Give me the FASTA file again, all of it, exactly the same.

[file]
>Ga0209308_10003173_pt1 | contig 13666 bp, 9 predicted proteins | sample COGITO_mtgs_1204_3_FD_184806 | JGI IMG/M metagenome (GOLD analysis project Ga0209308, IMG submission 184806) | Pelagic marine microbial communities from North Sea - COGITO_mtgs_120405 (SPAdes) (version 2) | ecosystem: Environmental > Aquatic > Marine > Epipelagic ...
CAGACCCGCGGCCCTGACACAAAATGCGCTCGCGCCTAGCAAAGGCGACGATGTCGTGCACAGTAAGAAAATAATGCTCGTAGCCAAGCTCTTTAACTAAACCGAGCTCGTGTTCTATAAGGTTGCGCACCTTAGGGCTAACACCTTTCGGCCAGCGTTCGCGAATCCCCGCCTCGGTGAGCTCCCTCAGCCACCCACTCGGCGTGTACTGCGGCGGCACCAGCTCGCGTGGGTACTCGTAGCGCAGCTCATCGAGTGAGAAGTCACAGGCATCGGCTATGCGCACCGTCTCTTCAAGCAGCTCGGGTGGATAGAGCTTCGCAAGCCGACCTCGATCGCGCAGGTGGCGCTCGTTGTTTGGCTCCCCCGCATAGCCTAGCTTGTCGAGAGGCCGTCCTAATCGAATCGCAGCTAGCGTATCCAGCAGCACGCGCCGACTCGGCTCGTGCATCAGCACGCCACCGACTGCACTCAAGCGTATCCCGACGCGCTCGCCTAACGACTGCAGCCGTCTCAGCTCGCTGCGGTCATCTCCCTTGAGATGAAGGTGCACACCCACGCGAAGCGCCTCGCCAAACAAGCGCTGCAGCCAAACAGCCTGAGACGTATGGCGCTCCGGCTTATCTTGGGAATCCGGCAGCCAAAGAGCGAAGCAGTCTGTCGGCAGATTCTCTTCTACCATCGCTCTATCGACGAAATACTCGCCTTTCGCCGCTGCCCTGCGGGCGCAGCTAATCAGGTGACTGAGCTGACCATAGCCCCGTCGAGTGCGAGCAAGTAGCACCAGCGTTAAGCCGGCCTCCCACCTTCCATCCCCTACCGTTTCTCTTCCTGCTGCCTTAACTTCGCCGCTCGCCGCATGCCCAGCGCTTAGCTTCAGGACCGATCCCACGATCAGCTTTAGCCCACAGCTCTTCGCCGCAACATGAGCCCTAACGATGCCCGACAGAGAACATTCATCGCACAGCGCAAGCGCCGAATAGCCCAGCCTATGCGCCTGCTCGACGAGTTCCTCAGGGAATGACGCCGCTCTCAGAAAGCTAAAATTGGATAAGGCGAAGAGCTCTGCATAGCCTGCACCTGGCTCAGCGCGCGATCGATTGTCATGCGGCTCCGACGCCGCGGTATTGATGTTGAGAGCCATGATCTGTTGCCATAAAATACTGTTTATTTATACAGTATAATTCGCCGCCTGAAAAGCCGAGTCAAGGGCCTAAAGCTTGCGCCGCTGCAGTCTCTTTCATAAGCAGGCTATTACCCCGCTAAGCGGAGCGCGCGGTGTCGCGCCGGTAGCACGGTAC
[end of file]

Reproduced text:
>Ga0209308_10003173_pt1 | contig 13666 bp, 9 predicted proteins | sample COGITO_mtgs_1204_3_FD_184806 | JGI IMG/M metagenome (GOLD analysis project Ga0209308, IMG submission 184806) | Pelagic marine microbial communities from North Sea - COGITO_mtgs_120405 (SPAdes) (version 2) | ecosystem: Environmental > Aquatic > Marine > Epipelagic ...
CAGACCCGCGGCCCTGACACAAAATGCGCTCGCGCCTAGCAAAGGCGACGATGTCGTGCACAGTAAGAAAATAATGCTCGTAGCCAAGCTCTTTAACTAAACCGAGCTCGTGTTCTATAAGGTTGCGCACCTTAGGGCTAACACCTTTCGGCCAGCGTTCGCGAATCCCCGCCTCGGTGAGCTCCCTCAGCCACCCACTCGGCGTGTACTGCGGCGGCACCAGCTCGCGTGGGTACTCGTAGCGCAGCTCATCGAGTGAGAAGTCACAGGCATCGGCTATGCGCACCGTCTCTTCAAGCAGCTCGGGTGGATAGAGCTTCGCAAGCCGACCTCGATCGCGCAGGTGGCGCTCGTTGTTTGGCTCCCCCGCATAGCCTAGCTTGTCGAGAGGCCGTCCTAATCGAATCGCAGCTAGCGTATCCAGCAGCACGCGCCGACTCGGCTCGTGCATCAGCACGCCACCGACTGCACTCAAGCGTATCCCGACGCGCTCGCCTAACGACTGCAGCCGTCTCAGCTCGCTGCGGTCATCTCCCTTGAGATGAAGGTGCACACCCACGCGAAGCGCCTCGCCAAACAAGCGCTGCAGCCAAACAGCCTGAGACGTATGGCGCTCCGGCTTATCTTGGGAATCCGGCAGCCAAAGAGCGAAGCAGTCTGTCGGCAGATTCTCTTCTACCATCGCTCTATCGACGAAATACTCGCCTTTCGCCGCTGCCCTGCGGGCGCAGCTAATCAGGTGACTGAGCTGACCATAGCCCCGTCGAGTGCGAGCAAGTAGCACCAGCGTTAAGCCGGCCTCCCACCTTCCATCCCCTACCGTTTCTCTTCCTGCTGCCTTAACTTCGCCGCTCGCCGCATGCCCAGCGCTTAGCTTCAGGACCGATCCCACGATCAGCTTTAGCCCACAGCTCTTCGCCGCAACATGAGCCCTAACGATGCCCGACAGAGAACATTCATCGCACAGCGCAAGCGCCGAATAGCCCAGCCTATGCGCCTGCTCGACGAGTTCCTCAGGGAATGACGCCGCTCTCAGAAAGCTAAAATTGGATAAGGCGAAGAGCTCTGCATAGCCTGCACCTGGCTCAGCGCGCGATCGATTGTCATGCGGCTCCGACGCCGCGGTATTGATGTTGAGAGCCATGATCTGTTGCCATAAAATACTGTTTATTTATACAGTATAATTCGCCGCCTGAAAAGCCGAGTCAAGGGCCTAAAGCTTGCGCCGCTGCAGTCTCTTTCATAAGCAGGCTATTACCCCGCTAAGCGGAGCGCGCGGTGTCGCGCCGGTAGCACGGTAC